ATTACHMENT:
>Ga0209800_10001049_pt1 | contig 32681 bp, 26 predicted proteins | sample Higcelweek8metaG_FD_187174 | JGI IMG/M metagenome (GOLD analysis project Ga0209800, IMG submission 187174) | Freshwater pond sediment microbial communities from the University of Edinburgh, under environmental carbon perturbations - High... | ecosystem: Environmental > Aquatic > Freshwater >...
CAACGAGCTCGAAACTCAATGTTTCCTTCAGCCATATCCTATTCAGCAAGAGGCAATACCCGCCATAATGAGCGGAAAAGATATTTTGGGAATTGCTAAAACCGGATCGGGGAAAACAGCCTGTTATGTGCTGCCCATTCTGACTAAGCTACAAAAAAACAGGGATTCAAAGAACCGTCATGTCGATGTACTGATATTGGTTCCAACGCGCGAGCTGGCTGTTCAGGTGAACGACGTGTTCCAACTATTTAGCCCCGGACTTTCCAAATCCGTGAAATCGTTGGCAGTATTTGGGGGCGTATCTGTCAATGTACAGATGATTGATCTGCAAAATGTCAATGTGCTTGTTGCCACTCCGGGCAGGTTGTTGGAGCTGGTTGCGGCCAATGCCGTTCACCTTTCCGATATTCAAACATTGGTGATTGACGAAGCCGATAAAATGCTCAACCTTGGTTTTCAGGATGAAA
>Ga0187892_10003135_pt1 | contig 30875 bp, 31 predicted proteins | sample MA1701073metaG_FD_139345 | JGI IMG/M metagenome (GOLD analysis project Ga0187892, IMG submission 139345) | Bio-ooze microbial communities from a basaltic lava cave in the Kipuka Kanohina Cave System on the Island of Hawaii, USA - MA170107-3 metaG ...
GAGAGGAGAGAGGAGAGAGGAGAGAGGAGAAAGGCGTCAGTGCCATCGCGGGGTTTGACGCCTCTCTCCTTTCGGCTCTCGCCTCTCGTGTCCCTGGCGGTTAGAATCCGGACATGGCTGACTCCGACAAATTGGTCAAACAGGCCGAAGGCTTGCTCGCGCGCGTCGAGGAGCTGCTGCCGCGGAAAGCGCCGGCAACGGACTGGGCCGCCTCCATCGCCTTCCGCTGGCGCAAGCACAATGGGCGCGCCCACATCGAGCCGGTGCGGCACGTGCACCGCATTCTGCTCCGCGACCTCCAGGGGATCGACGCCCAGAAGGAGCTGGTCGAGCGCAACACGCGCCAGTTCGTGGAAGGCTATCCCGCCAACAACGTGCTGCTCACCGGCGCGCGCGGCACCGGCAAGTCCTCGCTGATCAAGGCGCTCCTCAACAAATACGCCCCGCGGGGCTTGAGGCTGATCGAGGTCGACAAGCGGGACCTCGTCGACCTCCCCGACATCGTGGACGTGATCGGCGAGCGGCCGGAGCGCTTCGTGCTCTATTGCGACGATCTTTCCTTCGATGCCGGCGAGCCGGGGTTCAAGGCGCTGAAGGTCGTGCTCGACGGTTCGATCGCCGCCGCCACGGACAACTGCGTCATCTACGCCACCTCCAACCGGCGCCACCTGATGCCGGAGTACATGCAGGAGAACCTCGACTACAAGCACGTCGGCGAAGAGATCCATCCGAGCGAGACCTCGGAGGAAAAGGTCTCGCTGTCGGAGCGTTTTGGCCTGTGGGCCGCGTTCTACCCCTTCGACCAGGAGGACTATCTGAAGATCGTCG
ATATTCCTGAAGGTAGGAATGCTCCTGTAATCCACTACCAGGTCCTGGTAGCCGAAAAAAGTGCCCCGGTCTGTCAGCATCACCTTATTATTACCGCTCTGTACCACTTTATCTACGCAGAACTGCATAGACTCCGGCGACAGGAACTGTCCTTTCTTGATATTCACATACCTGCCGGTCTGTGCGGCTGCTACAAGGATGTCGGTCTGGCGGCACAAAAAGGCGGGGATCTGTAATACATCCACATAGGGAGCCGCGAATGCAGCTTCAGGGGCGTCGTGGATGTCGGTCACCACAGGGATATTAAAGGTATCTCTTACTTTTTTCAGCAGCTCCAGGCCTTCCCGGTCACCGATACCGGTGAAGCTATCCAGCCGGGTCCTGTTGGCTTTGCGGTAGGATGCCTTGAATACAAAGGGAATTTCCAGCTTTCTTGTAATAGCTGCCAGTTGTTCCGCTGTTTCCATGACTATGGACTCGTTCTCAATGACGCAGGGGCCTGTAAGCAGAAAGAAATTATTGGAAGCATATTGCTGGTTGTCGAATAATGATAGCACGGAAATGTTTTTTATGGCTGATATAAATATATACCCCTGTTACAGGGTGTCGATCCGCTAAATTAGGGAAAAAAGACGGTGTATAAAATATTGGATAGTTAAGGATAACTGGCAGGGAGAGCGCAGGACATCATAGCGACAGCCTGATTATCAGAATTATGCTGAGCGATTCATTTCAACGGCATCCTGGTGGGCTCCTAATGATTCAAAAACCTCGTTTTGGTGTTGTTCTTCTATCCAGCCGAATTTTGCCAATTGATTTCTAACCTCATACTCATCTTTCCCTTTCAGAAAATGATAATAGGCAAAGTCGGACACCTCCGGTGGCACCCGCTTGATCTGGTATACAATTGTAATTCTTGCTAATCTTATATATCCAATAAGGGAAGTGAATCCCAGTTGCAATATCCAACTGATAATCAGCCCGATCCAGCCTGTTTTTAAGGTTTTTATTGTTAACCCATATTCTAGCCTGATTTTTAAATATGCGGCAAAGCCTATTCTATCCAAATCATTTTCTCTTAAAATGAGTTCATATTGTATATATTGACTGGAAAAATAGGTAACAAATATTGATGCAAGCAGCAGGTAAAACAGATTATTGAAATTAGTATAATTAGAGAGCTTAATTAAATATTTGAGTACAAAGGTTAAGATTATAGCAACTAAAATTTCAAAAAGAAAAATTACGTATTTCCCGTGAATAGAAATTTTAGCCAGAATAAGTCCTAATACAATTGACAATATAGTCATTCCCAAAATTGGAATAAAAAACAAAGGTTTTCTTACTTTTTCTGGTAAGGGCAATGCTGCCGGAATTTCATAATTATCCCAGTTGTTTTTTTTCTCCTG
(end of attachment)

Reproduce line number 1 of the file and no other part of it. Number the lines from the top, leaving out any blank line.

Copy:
>Ga0209800_10001049_pt1 | contig 32681 bp, 26 predicted proteins | sample Higcelweek8metaG_FD_187174 | JGI IMG/M metagenome (GOLD analysis project Ga0209800, IMG submission 187174) | Freshwater pond sediment microbial communities from the University of Edinburgh, under environmental carbon perturbations - High... | ecosystem: Environmental > Aquatic > Freshwater >...